It was inevitable that this 1981 Liberal Assembly should be dominated both by public debate and private discussion of our Alliance. This town used to be part of Lloyd George’s constituency. Two years before the great Liberal landslide of 1906, the years which introduced the People’s Budget, the old age pension, unemployment benefit, and the curbing of the powers of the hereditary Lords over the elected Commons, he gave advice which seems just as appropriate today two years or so before the next election.

We have arrived at one of the most important stages in the history of the Liberal Party. I believe the future of this country largely depends upon the foresight, conviction, courage and devotion to principle of the Liberal Party during the coming years.

Our debates have carried conviction, courage, principle and foresight in full measure in these last few days. The task of putting together our Alliance on the ground throughout the country is not going to be an easy one. We must secure a reasonable balance in our deployment of forces in every area. It will be immensely complicated. It will call for a high degree of vision, of trust and of forbearance both by our party and by the SDP.

It will require trust between our two parties. The members of the SDP who have been here this week have been greatly impressed in their first close contact with the Liberal Party. They have also enjoyed the warmth of their welcome, and we were right to treat them kindly since they’ve come from a broken home – the Labour Party. I hope they won’t mind if I give them one piece of advice: as the ship of the Labour Party sinks, be careful and be discriminating about who you let clamber on board ours. Ours is a ship on a voyage of adventure. Don’t let it become a lifeboat for those whose only real interest is saving their parliamentary or council skins.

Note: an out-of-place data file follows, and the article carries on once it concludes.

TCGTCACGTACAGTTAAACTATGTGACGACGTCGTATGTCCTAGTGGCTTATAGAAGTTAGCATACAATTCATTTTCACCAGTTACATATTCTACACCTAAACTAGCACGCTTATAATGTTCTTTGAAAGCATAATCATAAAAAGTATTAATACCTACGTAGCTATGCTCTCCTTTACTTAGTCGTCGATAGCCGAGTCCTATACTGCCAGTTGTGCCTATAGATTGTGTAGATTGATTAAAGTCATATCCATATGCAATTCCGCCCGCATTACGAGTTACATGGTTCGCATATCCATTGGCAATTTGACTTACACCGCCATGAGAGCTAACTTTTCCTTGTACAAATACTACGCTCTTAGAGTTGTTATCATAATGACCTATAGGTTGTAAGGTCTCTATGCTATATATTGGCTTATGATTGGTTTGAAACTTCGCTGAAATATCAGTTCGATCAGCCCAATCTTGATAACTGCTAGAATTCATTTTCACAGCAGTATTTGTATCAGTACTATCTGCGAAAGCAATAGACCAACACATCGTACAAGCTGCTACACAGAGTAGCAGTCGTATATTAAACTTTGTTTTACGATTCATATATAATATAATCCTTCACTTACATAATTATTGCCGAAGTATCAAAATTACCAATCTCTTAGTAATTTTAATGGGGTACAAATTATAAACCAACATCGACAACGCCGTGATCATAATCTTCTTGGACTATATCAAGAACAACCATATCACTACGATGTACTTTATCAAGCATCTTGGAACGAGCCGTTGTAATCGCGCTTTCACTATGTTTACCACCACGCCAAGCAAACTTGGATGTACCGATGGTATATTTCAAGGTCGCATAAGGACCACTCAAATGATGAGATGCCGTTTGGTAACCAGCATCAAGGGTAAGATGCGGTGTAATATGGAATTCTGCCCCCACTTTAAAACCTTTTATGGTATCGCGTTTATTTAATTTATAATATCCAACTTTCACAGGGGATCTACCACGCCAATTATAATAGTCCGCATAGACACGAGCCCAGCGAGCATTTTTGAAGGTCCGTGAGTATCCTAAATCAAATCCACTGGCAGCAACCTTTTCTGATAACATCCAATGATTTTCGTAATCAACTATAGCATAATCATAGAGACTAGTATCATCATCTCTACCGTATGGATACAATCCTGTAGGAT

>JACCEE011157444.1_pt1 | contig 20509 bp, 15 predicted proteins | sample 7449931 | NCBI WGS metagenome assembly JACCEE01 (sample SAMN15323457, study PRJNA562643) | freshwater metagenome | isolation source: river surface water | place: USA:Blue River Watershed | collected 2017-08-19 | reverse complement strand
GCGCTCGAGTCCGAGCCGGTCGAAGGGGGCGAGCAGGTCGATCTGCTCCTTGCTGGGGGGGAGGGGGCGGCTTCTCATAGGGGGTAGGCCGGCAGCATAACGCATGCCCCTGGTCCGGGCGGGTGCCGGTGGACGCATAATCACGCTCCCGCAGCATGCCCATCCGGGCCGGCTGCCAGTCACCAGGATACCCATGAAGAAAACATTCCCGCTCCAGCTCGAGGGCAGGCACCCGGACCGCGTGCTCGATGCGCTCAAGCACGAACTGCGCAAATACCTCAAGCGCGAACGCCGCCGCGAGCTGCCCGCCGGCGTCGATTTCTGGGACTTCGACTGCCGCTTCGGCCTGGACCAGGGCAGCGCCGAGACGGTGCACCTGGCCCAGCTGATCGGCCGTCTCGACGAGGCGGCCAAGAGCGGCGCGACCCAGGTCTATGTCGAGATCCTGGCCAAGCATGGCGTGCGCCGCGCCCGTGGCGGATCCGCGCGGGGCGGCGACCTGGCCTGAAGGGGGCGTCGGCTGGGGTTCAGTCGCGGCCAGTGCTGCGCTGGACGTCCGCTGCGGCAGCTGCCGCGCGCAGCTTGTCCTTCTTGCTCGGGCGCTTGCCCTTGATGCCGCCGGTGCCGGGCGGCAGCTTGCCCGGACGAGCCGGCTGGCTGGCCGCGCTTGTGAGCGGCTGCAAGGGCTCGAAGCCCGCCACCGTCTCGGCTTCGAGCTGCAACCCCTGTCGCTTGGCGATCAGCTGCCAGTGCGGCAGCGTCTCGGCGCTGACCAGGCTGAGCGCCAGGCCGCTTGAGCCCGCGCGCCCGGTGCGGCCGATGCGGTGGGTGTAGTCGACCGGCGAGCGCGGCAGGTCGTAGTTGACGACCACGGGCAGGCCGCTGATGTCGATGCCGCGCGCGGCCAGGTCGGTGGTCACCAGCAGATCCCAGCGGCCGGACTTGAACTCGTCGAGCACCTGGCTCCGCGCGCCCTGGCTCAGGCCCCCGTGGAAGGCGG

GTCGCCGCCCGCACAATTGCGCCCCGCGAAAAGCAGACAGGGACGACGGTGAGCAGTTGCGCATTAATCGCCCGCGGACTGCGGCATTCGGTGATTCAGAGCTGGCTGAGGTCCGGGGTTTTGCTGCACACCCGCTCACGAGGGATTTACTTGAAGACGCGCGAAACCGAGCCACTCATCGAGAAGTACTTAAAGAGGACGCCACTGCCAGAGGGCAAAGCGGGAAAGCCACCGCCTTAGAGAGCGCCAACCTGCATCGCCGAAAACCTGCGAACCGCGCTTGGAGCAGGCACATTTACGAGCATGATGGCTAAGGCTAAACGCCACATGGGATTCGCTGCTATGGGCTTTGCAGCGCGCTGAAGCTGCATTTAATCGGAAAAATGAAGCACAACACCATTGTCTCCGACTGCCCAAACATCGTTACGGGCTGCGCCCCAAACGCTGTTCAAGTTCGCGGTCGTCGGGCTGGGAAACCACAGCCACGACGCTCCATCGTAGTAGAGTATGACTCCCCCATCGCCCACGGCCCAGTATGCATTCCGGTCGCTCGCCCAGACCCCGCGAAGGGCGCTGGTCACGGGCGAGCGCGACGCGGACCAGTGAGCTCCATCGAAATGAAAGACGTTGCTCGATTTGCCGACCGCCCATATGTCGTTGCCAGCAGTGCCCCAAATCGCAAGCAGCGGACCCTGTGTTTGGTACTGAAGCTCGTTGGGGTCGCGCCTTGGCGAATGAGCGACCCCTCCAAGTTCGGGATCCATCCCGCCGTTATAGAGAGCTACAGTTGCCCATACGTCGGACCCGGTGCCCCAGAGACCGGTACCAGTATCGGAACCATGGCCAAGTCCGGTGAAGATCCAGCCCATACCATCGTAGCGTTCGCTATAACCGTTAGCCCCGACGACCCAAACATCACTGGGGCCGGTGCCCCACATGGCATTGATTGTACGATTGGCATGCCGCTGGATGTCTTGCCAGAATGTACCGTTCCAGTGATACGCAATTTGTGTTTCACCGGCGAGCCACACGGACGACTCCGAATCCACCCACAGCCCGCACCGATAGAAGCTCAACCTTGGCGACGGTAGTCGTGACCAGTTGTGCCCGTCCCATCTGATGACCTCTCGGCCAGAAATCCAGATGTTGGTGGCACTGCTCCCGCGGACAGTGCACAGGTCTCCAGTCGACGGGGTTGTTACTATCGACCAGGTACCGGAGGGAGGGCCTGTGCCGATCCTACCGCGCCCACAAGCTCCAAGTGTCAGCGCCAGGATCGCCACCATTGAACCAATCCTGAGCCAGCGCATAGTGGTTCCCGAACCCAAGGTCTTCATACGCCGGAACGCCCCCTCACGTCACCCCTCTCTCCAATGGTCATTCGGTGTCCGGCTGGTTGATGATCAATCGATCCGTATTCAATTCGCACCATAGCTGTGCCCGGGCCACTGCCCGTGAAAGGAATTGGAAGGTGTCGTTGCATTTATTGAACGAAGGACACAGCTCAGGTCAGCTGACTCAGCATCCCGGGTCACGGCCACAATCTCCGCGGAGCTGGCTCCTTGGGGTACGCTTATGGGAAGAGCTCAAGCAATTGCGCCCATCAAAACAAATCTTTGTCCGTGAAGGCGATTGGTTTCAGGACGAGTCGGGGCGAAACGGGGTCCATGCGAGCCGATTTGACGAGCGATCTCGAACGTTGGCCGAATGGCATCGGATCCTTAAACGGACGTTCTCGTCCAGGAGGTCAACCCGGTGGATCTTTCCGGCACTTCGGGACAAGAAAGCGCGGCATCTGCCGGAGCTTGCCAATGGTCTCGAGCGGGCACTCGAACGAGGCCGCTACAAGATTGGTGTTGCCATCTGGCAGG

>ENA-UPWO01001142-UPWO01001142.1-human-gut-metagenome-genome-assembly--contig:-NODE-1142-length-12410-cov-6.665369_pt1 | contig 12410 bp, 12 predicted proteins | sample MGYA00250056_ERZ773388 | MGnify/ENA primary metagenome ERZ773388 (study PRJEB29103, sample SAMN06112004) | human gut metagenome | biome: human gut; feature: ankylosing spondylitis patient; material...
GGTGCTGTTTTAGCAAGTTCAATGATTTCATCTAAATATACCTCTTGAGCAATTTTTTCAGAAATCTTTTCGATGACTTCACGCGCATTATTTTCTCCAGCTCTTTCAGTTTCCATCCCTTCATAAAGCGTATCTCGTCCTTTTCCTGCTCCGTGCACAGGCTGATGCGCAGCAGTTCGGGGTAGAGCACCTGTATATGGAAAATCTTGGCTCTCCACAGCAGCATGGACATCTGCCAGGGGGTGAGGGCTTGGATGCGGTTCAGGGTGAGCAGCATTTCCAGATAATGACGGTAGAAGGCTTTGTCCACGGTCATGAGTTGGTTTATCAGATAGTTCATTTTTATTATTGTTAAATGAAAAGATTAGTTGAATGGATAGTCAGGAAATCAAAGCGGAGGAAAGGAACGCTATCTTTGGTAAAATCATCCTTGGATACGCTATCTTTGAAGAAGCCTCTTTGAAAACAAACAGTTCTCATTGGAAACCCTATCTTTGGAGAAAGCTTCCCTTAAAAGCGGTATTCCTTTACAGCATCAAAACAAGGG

It will also require trust within our party. I want to thank you for the very considerable trust you have shown me in what I realise must at times have been a tortuous and anxious period. Now it is my turn to trust you as you proceed to give effect to our Alliance throughout the country. And I do trust you to make a success of it.

What we would do in Government? Some themes there which are similar to what we are saying today about supporting small businesses, not wasting our natural resources and investment in infrastructure:

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Conference Day 1: Tears before bedtime

Conference was barely four hours old and I had already been in tears four times.

The debate on ending conversion therapy had some brilliant speeches where people shared their accounts of the damage that this appalling practice can do to LGBT people. I am hoping to have some of those speeches to publish on here.

I also cried at a wonderful fringe event where former leader Jo Swinson talked to Lib Dem Councillor Rabina Khan about her excellent book My Hair is Pink under this Veil It is such a good book that had me raging and crying as she described the disgusting racism she and, particularly her mother, experienced when they came to this country. One of these days I will write a proper review of it. We all should read more about the lived experience of the crap that every single person of colour has to put up with. Jo and Rabina spoke about her childhood, about motherhood and the discrimination that Muslim women have to deal with in maternity services, about how Islamophobia has got much worse since 9/11 and about feminism and about how all women need to stick together to fight for equality. Also, the Lib Dem Campaign for Race Equality is offering a free copy of Rabina’s book for the first 25 people who join them during Conference.